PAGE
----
Sunday, March 26, 2006


Notions of Note

Some recent reading that I thought was worth sharing. . .

1) I had very mixed feelings about Russ Feingold's censure proposal before reading Peter Beinart's provocative New Republic column on the subject this past week, which made a compelling case that the censure gambit might actually be good for the Democratic Party, if not the country.

The consensus judgment of the punditocracy, and of many Washington Democrats, has been that Feingold made a boneheaded move by changing the subject at a time when Bush and the Republicans had been taking a sustained pounding over Iraq, the Dubai Ports deal, the Abramoff and Duke Cunningham scandals, and the Cheney hunting accident. That concern, which I initially shared to some extent, has proven to be misguided -- Bush and his increasingly cranky allies on the Hill are still very much on the defensive.

Instead, as Beinart argues fairly convincingly, the primary effect has been to shift the fulcrum of the debate and make the criticisms of the Democratic leadership seem more mainstream and measured. In that respect, Beinart contends, Feingold has done the party a favor by staking out a new pole on the accountability spectrum and forcing more of a focus on Bush's arrogance of governance (as opposed to his sins of ideology).

Perhaps the best validation of this theory has been the public response -- 42 percent of the American people expressed support for censuring Bush over the illegal NSA wiretapping program at first blush. Should Harry Reid decide to embrace Feingold's proposal, it will be quite fascinating to see where that number will go after a full airing of the case against the President.

2) The American Prospect's current cover story on the resurrection of Al Gore by Ezra Klein is the most interesting and insightful piece on the former VP I have come across in the last couple years.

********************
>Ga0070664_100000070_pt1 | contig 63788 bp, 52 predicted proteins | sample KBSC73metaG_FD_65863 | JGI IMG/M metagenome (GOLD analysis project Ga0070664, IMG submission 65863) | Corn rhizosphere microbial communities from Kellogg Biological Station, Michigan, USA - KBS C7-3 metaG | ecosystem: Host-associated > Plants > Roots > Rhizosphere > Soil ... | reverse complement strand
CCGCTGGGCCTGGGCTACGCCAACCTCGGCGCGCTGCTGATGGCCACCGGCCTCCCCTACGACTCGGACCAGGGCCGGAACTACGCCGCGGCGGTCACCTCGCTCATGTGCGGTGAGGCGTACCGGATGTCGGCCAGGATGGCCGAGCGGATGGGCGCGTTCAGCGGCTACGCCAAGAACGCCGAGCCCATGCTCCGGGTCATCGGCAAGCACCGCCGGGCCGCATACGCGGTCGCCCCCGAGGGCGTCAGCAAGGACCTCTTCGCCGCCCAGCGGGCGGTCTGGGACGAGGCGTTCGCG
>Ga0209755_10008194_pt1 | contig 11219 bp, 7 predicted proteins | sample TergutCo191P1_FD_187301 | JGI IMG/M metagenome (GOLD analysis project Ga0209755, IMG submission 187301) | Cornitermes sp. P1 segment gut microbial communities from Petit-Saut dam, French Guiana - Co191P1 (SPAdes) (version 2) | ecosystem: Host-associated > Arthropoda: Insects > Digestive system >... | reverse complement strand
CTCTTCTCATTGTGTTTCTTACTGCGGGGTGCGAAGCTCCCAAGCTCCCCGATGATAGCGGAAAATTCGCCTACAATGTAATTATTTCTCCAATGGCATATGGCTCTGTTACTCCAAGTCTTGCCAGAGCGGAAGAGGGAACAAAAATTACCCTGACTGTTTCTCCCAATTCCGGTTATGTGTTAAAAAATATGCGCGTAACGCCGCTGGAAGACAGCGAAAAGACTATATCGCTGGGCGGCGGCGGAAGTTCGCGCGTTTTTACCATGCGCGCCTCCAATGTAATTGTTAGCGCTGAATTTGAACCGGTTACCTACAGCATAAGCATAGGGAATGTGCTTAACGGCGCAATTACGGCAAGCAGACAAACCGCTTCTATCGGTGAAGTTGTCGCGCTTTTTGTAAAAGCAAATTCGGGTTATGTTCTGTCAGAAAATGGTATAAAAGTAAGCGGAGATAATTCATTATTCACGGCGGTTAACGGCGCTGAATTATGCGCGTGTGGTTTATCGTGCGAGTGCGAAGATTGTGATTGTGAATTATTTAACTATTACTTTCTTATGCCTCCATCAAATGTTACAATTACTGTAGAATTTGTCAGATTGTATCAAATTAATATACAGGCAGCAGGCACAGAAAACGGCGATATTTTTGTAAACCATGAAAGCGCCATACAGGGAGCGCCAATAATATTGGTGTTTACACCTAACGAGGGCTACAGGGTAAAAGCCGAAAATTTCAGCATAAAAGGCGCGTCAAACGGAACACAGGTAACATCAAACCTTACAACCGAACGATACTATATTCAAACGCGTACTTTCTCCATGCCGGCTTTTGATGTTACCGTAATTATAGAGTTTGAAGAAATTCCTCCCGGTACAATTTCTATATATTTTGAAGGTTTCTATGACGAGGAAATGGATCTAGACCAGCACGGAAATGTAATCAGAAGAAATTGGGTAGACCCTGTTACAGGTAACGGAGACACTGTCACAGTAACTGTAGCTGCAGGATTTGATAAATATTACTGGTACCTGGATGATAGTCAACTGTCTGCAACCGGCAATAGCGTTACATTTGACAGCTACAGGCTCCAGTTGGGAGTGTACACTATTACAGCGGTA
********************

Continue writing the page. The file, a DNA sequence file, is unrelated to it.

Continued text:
Avoiding the futile fixation of 2008 speculation, Klein chooses to probe the groundbreaking strategy Gore is following to bypass the keepers of conventional wisdom and communicate directly with the public and challenge the Bush propaganda machine on Iraq, civil liberties, and global warming (among other things).

At times Klein is a little too uncritical of Gore, for example putting too much blame on Gore's disastrous 2000 campaign on outside forces and not enough on the candidate himself. But otherwise he provides an exceedingly fair and thoughtful assessment of Gore as a man ahead of his time, which should help remind folks about why this guy was widely regarded as the best vice president of the 20th Century (if not all time).


Excellent take on the dynamics of the censure resolution.

At first, I was also skeptical of the notion. For months, there have been mutterings about a futile impeachment drive based on the WMD fiasco. That approach would only pick the ideological scabs of the war, and could easily play into the "Democrats are soft" meme.

By contrast, the Feingold resolution is about accountability and the rule of law. It's about standards of conduct, not a clash of ideological opposites. As such, it helps frame the debate as one of openness and accountability versus an administration that is increasingly running amok with its utter disregard for inconvenient legal standards.
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